There are 3 people placed in a room. They all have perfect logic. The 3 people are told by a host that a number has been written on each of their foreheads. Each of the 3 numbers are unique, they are all positive, and they relate to each other such that A + B = C (i.e. one is the sum of the other two). In the room, each person can only see the other two people’s numbers, as they cannot see their own foreheads.

Suppose you are one of the 3 and you see one person with “20” on their forehead and the other person with “30.” The host asks you, then the person with “20,” and then the person with “30” what number is on their heads and all 3 say that they don’t know. The host then asks, again, you, then the person with “20,” and then the person with “30” what number is on their head, and all 3 answer correctly. How does this happen?

Answer:

The key to this brainteaser is to calculate the logic of each person’s point of view, i.e. as the first person, while you’re figuring out your own logic, put yourself in each the shoes of each of the two other players. The annoying part of solving this brainteaser, then, is having to keep track of 3 different points of view.

“First” person: If you see “20” and “30,” that means you are either 10 or 50. So you don’t know what’s on your forehead among these two numbers.

What the “First” person figures about the “20” person: They see either A.) “30” and “10” or V.) “30” and “50.” In case A.) they are either 20 or 40. In case B.) they are either 20 or 80. Either way, they don’t know.

What the “First” person figures about the “30” person: They see either A.) “20” and “10” or B.) “20” and “50.” In case A.) they *must* be 30 because they cannot be 10 since in this case the “First” person is already “10” (the three numbers are unique). So the key here is that if you see one person with number “x” and another person with number “2x,” you know you cannot also have “x” on your forehead. You must be “3x.” So again, in this case, the “30” person would know they have 30 on their head. In case B.) the “30” person has either 30 or 70, and so they wouldn’t know.

Since after the first round, everyone answered that they did not know, that means that we cannot have the “30” person’s case A.), which is that he sees “20” and “10.” In other words, the “First” person cannot have 10. The “First” has 50 on his forehead. So when the host asks the “First” person the second time, they will answer 50.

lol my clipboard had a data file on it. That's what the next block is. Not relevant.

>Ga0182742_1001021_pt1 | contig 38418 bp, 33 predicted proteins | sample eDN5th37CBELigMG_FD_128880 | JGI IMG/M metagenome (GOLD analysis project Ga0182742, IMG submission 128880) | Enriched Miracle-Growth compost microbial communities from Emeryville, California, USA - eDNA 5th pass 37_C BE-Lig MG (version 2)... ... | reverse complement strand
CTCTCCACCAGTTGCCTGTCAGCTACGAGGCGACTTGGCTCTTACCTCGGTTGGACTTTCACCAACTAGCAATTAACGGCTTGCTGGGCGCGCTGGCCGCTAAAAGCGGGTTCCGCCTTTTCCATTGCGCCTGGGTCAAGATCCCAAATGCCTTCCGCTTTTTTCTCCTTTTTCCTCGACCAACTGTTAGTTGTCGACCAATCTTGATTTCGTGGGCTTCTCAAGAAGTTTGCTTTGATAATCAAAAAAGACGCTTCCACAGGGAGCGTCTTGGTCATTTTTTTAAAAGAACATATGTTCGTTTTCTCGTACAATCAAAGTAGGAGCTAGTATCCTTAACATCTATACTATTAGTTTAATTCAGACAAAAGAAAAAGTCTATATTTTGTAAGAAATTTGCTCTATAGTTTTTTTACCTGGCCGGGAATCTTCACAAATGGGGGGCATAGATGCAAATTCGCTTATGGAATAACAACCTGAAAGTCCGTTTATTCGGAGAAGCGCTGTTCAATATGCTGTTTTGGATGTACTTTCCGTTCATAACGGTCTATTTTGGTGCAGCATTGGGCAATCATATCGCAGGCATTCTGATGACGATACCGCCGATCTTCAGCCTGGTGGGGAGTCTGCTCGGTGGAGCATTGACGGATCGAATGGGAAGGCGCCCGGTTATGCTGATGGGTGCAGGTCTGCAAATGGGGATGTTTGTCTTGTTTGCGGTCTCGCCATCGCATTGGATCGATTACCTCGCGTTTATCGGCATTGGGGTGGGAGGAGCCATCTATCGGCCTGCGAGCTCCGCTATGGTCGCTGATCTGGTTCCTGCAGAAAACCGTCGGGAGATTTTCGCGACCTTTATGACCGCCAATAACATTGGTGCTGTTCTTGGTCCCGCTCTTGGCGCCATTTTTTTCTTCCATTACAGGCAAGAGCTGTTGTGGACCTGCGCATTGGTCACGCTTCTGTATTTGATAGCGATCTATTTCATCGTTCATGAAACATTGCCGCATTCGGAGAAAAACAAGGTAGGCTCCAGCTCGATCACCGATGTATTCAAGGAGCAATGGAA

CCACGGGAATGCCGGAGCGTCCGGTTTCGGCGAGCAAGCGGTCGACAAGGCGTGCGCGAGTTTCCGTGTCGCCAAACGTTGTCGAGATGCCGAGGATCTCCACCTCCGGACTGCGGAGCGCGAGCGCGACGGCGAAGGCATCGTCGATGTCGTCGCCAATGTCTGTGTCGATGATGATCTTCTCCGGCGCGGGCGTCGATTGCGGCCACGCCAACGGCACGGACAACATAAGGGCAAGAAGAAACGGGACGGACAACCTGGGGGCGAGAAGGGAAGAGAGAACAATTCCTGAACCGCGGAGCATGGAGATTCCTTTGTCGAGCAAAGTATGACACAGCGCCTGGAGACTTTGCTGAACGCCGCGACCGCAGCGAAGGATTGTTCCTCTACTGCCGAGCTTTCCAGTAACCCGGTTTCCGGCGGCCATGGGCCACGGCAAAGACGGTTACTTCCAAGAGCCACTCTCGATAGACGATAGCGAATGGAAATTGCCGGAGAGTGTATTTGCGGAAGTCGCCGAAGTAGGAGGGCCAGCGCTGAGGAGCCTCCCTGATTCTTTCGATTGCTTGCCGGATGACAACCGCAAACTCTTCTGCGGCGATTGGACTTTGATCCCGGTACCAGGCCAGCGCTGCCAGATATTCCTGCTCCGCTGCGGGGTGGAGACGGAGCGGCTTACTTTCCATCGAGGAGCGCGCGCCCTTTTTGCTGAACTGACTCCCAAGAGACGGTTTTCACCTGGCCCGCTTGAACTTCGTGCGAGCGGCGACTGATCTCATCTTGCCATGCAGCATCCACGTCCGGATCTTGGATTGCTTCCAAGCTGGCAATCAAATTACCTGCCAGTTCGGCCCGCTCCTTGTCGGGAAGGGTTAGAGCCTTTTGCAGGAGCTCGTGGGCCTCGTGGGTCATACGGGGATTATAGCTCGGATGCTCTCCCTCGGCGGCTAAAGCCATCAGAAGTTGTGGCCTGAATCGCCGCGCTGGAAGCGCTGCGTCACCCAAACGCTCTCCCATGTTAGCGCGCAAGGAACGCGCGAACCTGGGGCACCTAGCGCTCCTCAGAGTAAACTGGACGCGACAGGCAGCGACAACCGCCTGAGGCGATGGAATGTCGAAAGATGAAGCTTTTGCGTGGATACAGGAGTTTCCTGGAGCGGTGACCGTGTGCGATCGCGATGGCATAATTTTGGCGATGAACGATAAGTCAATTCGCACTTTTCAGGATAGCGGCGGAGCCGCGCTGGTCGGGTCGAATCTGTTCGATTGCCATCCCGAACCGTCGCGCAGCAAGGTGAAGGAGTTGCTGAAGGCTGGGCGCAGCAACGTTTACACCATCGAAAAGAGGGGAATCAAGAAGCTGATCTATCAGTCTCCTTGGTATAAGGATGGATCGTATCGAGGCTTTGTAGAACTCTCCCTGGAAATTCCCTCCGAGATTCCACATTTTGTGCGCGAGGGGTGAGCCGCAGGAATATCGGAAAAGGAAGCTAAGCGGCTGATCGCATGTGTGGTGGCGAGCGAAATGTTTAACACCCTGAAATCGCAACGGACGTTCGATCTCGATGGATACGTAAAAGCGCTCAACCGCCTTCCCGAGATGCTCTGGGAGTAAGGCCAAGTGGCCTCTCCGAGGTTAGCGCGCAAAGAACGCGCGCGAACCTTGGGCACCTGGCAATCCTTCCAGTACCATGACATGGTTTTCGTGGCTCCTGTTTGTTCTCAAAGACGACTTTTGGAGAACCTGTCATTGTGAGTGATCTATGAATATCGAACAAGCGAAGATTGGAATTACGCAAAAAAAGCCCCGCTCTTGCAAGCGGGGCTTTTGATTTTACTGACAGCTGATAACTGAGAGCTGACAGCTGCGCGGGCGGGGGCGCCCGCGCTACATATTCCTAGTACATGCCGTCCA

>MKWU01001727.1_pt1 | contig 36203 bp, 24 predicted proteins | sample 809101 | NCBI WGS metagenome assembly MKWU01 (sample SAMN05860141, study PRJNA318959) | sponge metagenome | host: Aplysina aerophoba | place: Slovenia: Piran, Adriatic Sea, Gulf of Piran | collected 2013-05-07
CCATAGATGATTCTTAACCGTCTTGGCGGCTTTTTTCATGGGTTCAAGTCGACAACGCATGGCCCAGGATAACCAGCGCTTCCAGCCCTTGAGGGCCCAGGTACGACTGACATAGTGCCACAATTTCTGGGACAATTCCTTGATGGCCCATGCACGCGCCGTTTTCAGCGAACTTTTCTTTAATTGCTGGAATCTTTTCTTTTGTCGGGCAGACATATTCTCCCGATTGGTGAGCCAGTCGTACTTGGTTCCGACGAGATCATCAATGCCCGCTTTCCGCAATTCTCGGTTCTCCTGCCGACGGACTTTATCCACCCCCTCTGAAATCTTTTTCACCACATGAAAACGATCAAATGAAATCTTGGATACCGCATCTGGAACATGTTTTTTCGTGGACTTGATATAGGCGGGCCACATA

The most illuminating and clean part of the problem is just up to here, but in an attempt for completeness, I’ll keep going.

From the “20” person’s point of view, we assume that he or she is able to figure out all of the above logic on his or her own. We now know that what the “20” person sees is “30” and “50,” which means that he or she is either 20 or 80. Somehow, the “First” “50” person figured out on their own on the second round of questioning that they have 50 on their head. The logic is that in order to find out what your number is on the second round, you are using someone’s “I don’t know” answer in the first round of questioning. So the “20” person can deduce that if they indeed have 20 on his or her head, the “50” person can indeed figure out all the above logic and figure out that their number is 50 on the second round. If the “20” person has 80 instead, the “First” person sees “80” and “30” and is thus wondering if his or her number is 50 or 110 and the “30” person sees “80” and 50 and wondering if they’re 30 or 130. In none of these cases where the “20” person has 80 should result in the “First” person figuring out that their own number is 50 on the second round. If the “20” person has 20, then, the “First” person sees that when the “30” person says that they don’t know their own number in the first number, that is basically the “30” person announcing that they aren’t seeing an “x” and “2x” situation. (If you see two numbers “x” and “2x”, you know immediately that you are 3x. If you (the “First” person) are wondering if someone else (the “30” person) is seeing an “x” and “2x” situation (the “First” person with “x” and the “20” person with “2x”), if they say 3x, you know you have x, and if they say that they don’t know their own number, you know that you do not have x.) This means that the “First” person can’t have 10 and must have 50. This causes the “20” person to know that his or her number is 20.

Similarly, the “30” person sees “50” and “20” initially and doesn’t know if he or she is 30 or 70. If it’s 70, the “20” person sees “70” and “50” and the “First” person sees “70” and “20,” which, again, will not cause the situation described above where someone (the “30” person) announces (to the “First” person) that he or she is not seeing an “x” and “2x” situation. If the “30” person has 30, then everything that’s been discussed happens, and so it must be 30.

The key basically is that if someone sees “x” and “2x,” they should know immediately that they are 3x. Then, if someone sees “2x” and “3x,” they are immediately on high alert to see if the “3x” person immediately knows that he or she is 3x. If the “3x” person doesn’t know their own number , that is an announcement by that person that they are not seeing an “x” and “2x” situation, which means that the person we started (the “First” person) with must be 2x + 3x = 5x.

## 2 Comments

## Marcel Smelstein

In case of the numbers above written I’m able to understand the logic. But, what if the numbers written on each persons forehead are not in a perfect ratio, such as: 5; 7 and 12 how is the problem resolved?

## Econopunk

Hello, sorry for the super late reply. As far as I know, this brainteaser only works in these ratios, where one person sees a “2x” and a “3x” on the other two people’s foreheads. 😛